‘Honey, I’m home!’
Jim dropped his cashmere coat on the chair as he passed it in the dim hallway on his way to the kitchen, where he was sure to find Sue busy preparing supper.
‘I’m in here!’ Sue called out from the kitchen.
‘Where else?’ Jim mumbled as he entered the spotlessly clean kitchen, and strolled over to give his wife a peck on the cheek.
‘Pardon?’ Sue kept on stirring the pot on the stove from which a rich aroma was emanating.
‘I said: “That smells good”,’ Jim improvised.
‘Supper will be ready in thirty minutes; time enough for you to have a shower if you like.’
‘I think I’ll stretch my legs for a bit. I’ve been sitting at that desk at the bank all day and it feels as though the circulation to my head has been cut off.’
‘You can’t go out in your work clothes. Change at least into your walking – ’
‘I will change into my running gear. A quick sprint around the block should do the trick.’
A few minutes later, Sue heard the front door bang shut and said to no one in particular: ‘Don’t be late.’ She turned the stove plate down to simmer and fetched the bottle of white wine from the fridge where it has been chilling the best part of the day, and poured herself a half measure in a crystal wine glass. She has always prided herself in the fact that she knew which wine glass to use with which wine – a fastidious habit which Jim had always teased her about. He maintained that wine tastes the same, irrespective of the vessel in which it was served; a point which she had vehemently contested over the three years since they had met. Nowadays, it has fizzled out into a friendly banter as each one knew the other’s point of view and could recite the other’s debate by heart.
On her way to the lounge, she collected the coat and hung it up in the hallway closet. Sitting down in her wingback chair, she stretched her comely legs out into the only sunspot in the lounge at this hour of the day; the weak autumn sun would soon set. Jim had often confessed that it was her shapely legs which had first caught his attention when they had met; him being a leg-man.
She must have dozed off as she woke up with a start when the front door banged shut.
‘Is that you, Jim?’ she called out.
‘No, it is the milkman, who else?’ Jim appeared in the doorway, wiping perspiration off his face with a towel he had draped around his neck when he had left.
Sue got up from her chair and carried her glass of wine to the kitchen. ‘Stop munching on that energy bar; you will spoil your appetite. I will dish up in a few minutes if you first want to have a quick shower.’
‘I won’t be long,’ Jim said, disappearing upstairs in the direction of their en-suite bathroom. A few minutes later he reappeared in the kitchen as Sue was deftly busy plating the food.
‘That looks as good as it smells. I am a lucky man to have my own chef to spoil me rotten.’ Jim rubbed his trim stomach in anticipation of the culinary delights awaiting him.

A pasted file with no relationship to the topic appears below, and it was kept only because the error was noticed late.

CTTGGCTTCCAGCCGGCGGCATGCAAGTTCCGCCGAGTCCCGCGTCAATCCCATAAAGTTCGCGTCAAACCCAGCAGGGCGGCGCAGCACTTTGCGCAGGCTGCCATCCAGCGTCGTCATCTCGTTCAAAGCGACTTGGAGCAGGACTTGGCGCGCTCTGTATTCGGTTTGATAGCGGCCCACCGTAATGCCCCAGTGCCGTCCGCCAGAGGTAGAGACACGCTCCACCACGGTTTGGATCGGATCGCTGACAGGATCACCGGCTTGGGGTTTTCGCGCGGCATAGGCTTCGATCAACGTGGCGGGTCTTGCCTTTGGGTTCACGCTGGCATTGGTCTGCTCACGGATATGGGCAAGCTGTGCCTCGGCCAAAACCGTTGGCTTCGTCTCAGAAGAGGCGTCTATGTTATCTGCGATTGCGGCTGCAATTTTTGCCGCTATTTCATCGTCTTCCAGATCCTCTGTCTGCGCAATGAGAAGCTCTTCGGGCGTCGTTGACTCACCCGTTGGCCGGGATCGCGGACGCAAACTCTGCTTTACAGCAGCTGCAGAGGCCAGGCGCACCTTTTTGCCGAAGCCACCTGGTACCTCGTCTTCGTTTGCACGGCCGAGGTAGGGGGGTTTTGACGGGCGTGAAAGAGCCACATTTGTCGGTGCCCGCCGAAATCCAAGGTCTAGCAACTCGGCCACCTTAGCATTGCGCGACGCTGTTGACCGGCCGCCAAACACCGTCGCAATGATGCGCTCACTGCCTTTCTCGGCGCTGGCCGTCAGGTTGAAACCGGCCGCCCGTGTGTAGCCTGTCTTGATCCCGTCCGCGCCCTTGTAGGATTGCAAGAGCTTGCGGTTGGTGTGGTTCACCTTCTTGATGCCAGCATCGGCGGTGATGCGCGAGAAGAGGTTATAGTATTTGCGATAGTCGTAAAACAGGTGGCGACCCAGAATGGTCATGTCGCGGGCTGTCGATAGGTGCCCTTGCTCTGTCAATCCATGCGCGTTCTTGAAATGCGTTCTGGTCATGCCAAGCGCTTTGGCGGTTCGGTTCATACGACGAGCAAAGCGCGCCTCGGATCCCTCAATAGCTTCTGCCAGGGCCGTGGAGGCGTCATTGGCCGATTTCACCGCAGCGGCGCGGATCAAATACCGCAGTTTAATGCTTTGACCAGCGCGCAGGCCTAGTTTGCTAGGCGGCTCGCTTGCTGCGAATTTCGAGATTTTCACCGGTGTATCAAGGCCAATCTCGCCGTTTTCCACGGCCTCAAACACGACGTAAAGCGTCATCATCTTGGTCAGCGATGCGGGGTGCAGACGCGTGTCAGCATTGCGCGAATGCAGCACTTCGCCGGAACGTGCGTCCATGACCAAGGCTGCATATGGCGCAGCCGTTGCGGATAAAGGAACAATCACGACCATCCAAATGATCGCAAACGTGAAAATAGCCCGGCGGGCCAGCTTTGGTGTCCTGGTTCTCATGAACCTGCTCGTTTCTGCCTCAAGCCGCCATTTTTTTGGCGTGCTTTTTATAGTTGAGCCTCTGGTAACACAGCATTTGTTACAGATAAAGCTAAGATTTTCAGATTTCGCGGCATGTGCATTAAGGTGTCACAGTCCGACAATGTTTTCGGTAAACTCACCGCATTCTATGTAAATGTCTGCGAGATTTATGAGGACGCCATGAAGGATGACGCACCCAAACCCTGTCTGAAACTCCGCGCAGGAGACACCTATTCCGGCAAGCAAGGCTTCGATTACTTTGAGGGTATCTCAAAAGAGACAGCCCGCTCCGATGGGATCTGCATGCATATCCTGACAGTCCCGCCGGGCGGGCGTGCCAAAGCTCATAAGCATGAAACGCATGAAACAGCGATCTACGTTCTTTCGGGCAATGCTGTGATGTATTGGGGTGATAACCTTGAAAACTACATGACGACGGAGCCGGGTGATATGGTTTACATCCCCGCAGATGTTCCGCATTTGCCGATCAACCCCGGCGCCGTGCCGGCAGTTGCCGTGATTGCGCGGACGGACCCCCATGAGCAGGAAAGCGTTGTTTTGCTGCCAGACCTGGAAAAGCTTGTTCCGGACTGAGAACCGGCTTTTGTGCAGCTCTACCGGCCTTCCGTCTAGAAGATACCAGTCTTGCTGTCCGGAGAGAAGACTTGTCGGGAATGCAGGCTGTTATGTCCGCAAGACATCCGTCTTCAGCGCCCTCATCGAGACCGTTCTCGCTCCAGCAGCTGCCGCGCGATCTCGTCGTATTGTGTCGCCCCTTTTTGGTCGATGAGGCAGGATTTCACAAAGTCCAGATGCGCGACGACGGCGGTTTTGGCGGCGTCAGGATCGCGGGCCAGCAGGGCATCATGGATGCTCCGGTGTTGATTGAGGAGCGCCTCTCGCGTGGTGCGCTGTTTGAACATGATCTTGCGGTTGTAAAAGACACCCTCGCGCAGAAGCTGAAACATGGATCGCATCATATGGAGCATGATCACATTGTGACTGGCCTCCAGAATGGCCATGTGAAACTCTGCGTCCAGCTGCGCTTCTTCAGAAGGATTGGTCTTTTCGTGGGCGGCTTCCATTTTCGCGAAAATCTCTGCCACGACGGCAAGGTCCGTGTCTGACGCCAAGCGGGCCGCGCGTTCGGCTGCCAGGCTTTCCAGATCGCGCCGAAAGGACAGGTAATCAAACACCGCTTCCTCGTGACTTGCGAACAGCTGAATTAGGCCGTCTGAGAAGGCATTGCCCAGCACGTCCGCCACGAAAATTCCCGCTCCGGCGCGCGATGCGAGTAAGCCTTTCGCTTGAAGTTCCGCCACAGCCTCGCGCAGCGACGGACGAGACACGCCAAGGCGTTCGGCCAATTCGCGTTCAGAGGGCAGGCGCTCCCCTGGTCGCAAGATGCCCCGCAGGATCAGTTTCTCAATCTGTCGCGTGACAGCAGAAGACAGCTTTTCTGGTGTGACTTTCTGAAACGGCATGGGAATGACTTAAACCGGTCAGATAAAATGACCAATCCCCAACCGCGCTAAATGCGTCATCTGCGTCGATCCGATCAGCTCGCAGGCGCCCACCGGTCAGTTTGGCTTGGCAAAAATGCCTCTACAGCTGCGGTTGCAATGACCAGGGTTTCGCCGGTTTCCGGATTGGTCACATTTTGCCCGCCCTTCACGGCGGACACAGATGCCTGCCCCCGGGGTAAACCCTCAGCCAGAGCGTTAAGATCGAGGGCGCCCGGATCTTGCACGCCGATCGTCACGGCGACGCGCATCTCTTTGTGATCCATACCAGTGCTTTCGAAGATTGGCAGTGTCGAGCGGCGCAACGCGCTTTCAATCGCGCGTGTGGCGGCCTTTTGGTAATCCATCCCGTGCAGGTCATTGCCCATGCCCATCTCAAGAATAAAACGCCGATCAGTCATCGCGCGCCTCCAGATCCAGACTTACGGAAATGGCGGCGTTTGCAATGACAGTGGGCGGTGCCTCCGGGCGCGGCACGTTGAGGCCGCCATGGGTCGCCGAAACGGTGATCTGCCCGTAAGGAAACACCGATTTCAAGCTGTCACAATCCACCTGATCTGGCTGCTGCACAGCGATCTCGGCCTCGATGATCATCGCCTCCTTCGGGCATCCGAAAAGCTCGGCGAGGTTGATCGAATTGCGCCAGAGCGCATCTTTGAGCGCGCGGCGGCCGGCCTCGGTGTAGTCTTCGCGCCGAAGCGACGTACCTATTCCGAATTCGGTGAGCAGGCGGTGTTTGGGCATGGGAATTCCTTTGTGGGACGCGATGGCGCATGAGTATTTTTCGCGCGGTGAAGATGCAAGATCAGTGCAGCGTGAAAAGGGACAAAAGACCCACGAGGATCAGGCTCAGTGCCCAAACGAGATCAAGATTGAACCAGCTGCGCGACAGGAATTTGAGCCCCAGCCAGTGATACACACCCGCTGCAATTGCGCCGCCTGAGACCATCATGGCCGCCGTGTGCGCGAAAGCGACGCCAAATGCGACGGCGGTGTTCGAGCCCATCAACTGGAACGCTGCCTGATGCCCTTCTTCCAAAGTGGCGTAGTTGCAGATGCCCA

‘I prefer to cook for you, than for a horde of people who most of the time, only judge a plate of food by the price tag.’
‘You are an excellent chef and the establishment where you had worked when we met, did not appreciate you; their loss. I know that I for one don’t go there anymore since you’ve left their employ last year, and I dare say, many others have noticed the decline in the quality of the cuisine since your departure.’
‘I would not say that –’
‘Be as it may: I am eternally grateful that I had the foresight to snag you for a wife before someone else did.’ Jim slipped an arm around her slim waist.
‘Careful, I will drop the gravy!’ Sue said, twisting out of the embrace. ‘Come, your table is ready.’
Jim let out a raucous laugh. ‘You are reverting to the language of the restaurant: “Come, your table is ready”.’
‘You know what I mean. It is the talk about the restaurant …’
‘I hear that they are struggling to pull in the clientele since your departure. I no longer go there for my business lunches and my colleagues assure me that it has gone down in their estimation. It is not the place to be seen anymore as it was when you were the head chef there.’
‘When last have you been there?’ Sue asked, with the fork poised on the way to her mouth.
‘Oh, I don’t know. A year; perhaps a little less. Why do you ask?’
‘I bumped into Emma a month ago. She thought she saw you at the restaurant having lunch with a colleague.’
‘It could not have been me. I have told you before that I no longer have a reason to go there. Why would I go there? I eat better at home than at any high priced establishment.’
They each fell silent with their own thoughts as they sat down to the excellent meal which Sue had prepared. Jim’s lips started to swell up and he gasped for breath.
‘What did you put in the food?’ he managed to gasp.
‘Not the food, my dear. I added a bit of peanut oil to the energy bars which you are so fond of.’
‘But, why would you do that? I’m allergic …’
Jim slumped in his chair.
‘It’s in retribution of your affair with the new head chef at the restaurant. I started enquiring about your whereabouts during your lunch hours when you recently started to elaborate on why you would no longer frequent that place during your lunch hour. Too much information.’